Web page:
Monday, March 19, 2012


Less than two hours. That’s how long it took for the 18 players to exhaust themselves through the group play and the knock-out draw while trying very hard to resist - but failing miserably - the keg at hand. The appropriately named Blitz Tournament pits players of all levels against each other while handicapping the stronger. The handicapping is always a dubious task. All it takes is for a couple of good (or lucky) shots from the player who already started with a healthy advantage, and suddenly the pressure on the other turns up exponentially. It is remarkably difficult not to make an unforced error.

The first 2 matches of group play were perfect. When I say ‘perfect’, I mean that the score was 15-14 and that the handicap assigned was spot on. Nothing like a desperation sudden-death rally - the lower ranked player often lifts their game to heights they never thought possible and the higher ranked player can help but think it should be easy and God forbid they lose! There were seven ‘perfect’ games in total, all the players were working hard on the court, sweating up a storm, sucking the oxygen out of the building, depleting the DAC’s supply of towels and plastic cups... and loving it!

Paddy O'Petz showing off his
Handball skills... 

When the round-robin play ended, two of the four groups had to draw straws to see who was to advance to the knock-out phase. Since only two players per group moved on, in case of a tie the fairest way to choose the ‘winner’ was to pick it out of a hat. There was a three-way tie in one case involving Patrick Petz, Todd Baker and Matt Hayduk. Irish eyes were not smiling this particular evening on Paddy O’Petz as he was eliminated from the competition after receiving the short straw. After downing a beer or two, Patrick wondered if he would have more luck on the handball court and donned a pair of gloves for a quick smack-around with Bob Kozak. From watching a couple of exchanges, his fortunes hadn’t changed. Ambidextrous he isn’t - although he has been known to drink from both hands.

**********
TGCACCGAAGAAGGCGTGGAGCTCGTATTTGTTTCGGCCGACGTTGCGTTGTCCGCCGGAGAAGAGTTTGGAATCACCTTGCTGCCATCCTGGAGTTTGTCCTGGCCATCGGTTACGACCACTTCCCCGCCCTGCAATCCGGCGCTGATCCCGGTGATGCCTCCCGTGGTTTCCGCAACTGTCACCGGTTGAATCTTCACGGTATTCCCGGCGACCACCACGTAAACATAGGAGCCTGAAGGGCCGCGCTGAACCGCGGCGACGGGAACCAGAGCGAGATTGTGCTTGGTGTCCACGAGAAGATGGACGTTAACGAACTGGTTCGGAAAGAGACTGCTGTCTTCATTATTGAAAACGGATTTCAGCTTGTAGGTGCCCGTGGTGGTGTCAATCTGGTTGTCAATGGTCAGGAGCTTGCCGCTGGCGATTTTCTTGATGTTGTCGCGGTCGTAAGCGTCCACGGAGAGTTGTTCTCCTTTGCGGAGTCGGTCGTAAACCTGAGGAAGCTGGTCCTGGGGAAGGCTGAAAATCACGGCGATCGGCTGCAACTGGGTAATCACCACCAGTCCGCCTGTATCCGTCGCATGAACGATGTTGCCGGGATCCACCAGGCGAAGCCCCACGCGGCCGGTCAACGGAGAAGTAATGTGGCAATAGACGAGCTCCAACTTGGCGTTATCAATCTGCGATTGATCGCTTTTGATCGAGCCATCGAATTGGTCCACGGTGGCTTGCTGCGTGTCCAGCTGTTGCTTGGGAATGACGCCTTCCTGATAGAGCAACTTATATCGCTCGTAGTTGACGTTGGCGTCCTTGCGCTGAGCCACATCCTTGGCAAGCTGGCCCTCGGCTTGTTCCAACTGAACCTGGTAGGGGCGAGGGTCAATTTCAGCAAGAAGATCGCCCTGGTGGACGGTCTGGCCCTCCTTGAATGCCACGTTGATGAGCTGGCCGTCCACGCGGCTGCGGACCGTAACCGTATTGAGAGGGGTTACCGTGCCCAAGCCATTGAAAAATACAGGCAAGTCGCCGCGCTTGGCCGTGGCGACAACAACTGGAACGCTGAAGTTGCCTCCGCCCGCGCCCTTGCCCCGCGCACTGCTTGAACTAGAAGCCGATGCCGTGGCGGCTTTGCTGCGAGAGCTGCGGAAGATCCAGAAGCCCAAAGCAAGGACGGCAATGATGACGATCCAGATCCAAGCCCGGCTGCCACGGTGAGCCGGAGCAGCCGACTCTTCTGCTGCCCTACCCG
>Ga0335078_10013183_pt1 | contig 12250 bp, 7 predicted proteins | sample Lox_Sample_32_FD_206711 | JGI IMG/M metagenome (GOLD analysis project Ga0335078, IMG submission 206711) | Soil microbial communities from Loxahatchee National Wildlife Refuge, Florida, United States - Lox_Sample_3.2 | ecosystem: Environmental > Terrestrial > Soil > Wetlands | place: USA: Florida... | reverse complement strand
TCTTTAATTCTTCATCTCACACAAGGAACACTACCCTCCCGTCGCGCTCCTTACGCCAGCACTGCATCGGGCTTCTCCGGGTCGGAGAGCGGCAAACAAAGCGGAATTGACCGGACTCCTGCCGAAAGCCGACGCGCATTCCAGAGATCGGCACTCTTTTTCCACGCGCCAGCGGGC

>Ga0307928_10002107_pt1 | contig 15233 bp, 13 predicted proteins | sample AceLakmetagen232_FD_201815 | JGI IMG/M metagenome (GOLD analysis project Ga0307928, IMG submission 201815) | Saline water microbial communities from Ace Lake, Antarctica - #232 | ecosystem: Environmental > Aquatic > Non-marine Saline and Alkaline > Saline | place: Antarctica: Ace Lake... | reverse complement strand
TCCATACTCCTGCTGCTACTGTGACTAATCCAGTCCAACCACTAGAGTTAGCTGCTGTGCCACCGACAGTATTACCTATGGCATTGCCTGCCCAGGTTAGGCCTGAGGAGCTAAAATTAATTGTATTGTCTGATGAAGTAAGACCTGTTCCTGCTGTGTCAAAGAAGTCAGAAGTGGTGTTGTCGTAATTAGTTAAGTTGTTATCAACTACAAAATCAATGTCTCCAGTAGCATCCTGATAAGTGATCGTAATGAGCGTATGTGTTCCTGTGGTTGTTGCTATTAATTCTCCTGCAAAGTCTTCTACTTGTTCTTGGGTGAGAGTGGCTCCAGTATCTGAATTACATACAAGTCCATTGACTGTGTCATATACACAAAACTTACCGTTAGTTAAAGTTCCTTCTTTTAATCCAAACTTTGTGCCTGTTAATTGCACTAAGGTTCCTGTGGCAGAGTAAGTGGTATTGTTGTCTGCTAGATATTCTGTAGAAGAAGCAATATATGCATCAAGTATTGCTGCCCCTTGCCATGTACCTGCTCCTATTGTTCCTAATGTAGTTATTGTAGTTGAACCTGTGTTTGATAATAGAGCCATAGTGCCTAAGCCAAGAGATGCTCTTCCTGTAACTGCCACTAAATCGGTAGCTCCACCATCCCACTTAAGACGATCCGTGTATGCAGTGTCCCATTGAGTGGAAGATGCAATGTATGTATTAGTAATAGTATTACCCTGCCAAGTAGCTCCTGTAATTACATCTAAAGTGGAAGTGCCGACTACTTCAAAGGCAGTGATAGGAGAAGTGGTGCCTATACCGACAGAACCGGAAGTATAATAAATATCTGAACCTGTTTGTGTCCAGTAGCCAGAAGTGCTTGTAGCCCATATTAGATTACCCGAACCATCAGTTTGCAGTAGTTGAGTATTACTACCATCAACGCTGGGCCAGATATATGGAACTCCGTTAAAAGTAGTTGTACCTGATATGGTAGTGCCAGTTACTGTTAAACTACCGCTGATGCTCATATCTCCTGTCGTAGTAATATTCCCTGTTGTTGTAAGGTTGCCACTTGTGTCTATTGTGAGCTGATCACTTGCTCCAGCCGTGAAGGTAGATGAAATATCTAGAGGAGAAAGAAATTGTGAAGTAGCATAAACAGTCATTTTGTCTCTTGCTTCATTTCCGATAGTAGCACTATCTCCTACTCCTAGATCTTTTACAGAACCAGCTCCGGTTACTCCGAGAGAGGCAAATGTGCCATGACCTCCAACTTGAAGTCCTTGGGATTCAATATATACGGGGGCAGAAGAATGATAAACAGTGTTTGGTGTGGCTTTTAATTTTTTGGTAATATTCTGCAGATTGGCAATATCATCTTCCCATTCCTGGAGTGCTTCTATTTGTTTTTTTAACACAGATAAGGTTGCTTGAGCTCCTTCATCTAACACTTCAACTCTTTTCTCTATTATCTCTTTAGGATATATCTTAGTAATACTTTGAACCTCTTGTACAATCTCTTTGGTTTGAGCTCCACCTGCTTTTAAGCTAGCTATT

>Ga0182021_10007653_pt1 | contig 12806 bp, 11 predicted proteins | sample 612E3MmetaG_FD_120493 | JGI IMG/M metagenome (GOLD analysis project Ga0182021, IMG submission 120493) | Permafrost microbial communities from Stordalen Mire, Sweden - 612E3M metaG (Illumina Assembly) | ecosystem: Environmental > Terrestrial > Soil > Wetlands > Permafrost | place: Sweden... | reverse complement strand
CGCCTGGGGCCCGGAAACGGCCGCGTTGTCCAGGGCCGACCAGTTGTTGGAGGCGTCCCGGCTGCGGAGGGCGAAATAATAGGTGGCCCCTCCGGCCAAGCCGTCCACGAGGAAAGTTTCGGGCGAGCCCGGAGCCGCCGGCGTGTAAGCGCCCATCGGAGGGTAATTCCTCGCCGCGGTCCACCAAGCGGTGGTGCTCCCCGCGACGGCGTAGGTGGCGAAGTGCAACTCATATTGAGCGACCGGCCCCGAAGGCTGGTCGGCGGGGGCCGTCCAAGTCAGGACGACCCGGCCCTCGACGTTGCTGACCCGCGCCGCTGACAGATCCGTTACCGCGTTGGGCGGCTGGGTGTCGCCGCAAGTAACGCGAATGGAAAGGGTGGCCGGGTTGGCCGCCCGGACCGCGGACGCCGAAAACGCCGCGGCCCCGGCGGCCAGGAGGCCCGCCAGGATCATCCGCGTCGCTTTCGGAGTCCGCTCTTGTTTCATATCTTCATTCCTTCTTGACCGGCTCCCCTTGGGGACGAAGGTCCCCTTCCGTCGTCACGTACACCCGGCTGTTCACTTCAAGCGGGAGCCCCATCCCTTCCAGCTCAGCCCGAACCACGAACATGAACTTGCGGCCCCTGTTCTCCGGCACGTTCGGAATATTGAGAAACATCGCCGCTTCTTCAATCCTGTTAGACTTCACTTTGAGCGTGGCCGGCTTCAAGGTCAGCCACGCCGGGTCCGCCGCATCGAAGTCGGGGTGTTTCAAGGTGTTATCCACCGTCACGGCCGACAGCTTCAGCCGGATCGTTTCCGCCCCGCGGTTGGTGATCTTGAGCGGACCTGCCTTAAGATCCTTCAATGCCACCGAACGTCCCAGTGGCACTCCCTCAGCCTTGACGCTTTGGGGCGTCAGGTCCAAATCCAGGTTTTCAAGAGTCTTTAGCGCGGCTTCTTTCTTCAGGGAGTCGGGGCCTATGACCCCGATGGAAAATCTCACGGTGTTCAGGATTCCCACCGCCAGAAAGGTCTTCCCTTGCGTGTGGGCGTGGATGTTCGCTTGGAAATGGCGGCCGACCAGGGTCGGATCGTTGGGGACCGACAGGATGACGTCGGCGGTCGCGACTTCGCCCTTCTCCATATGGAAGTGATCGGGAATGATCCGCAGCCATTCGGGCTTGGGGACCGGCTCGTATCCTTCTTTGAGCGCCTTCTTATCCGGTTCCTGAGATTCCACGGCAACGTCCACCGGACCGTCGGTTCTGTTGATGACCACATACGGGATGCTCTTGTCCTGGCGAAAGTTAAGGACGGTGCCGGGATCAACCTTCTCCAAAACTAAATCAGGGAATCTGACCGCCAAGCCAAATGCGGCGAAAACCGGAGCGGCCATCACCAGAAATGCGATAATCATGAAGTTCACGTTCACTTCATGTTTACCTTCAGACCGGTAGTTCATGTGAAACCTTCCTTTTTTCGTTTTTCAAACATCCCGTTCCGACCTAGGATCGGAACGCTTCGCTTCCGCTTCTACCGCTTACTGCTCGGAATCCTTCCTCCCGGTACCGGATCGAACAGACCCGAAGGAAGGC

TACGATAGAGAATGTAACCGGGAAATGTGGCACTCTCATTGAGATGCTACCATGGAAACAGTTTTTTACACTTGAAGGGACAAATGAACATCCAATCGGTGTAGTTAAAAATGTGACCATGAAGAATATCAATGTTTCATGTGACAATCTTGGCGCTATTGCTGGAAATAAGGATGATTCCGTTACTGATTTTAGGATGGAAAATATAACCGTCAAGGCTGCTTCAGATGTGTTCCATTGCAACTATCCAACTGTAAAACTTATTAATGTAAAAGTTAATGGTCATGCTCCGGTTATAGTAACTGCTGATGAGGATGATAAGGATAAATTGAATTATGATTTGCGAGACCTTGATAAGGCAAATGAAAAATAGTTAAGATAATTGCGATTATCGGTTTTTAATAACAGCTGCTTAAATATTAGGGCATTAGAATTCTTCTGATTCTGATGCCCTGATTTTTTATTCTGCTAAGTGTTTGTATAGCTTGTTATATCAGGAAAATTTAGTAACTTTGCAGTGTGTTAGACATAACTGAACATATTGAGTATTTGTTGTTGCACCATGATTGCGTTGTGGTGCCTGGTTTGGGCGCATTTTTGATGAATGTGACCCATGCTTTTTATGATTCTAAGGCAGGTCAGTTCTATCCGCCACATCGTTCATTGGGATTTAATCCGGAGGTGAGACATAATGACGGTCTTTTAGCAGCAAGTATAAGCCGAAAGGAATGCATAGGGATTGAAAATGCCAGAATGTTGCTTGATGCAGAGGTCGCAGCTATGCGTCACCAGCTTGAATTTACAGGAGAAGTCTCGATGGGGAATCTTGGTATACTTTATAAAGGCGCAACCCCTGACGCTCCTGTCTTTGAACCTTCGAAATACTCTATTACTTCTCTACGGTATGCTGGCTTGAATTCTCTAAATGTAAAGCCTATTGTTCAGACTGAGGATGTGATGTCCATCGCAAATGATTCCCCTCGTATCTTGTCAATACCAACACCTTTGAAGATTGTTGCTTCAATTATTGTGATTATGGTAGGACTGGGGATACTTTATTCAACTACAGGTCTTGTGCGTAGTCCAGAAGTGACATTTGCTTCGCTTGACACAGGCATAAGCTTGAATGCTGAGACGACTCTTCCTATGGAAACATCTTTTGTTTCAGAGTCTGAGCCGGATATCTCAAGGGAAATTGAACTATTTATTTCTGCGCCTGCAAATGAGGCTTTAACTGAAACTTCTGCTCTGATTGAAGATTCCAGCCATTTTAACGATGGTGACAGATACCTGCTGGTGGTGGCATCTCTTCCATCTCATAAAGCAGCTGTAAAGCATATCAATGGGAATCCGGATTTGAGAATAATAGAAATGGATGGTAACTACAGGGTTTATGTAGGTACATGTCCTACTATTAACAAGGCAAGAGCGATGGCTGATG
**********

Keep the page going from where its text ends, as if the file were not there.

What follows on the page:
Three of the eight that moved onto the knock-out phase had already won the Blitz Tournament before. That included current champion Josh Slominski who had to play the March 2010 winner Matt Hayduk in the first round. Matt is a bit of an anomaly. He is capable of producing surprisingly decent squash, and then 5 minutes later leave us wondering where it all came from. Josh received the ‘good’ Matt on this occasion and even though Matt started with only 6 points, he walked off a 15-8 winner – he didn’t need the handicap at all.

The other tournament winner was Mike Counsman (March 2007). Mike took care of Todd Baker in round 1 with a solid 15-11 victory but ran out legs in the next round against Ken MacDonald going down 15-11. He gave Ken 5 points head start; again it was an advantage that apparently wasn’t needed. Hindsight is always 20/20.

Finalists Matt Hayduk and Ken MacDonald

Ken MacDonald’s final’s opponent was Matt Hayduk. The ‘good’ Matt cleaned up James Van Dyke in the semi 15-10 and was given a 7 point head start against Ken. Timing is everything. Suddenly, the ‘bad’ Matt showed up. Watching Matt play all evening, I was worried that 7 points may have been too much. But after the first 3 rallies of the final, it was obvious it wasn’t going to be enough – anywhere near enough. In fact, 14 wouldn’t have been enough. Ken rolled off 15 straight points to take it 15-7 – a remarkably difficult thing to do not to hit one error, or have Matt hit one winner. No offense to Matt – he did very well to almost take his second Blitz title, but inconsistency struck him at the worst possible time. And congratulations to Ken who immediately purchased a new pair of squash shoes with his winnings! Mike Counsman somehow found his legs to take 3rd spot. They were next to the keg.

The Blitz crew... or most of them!

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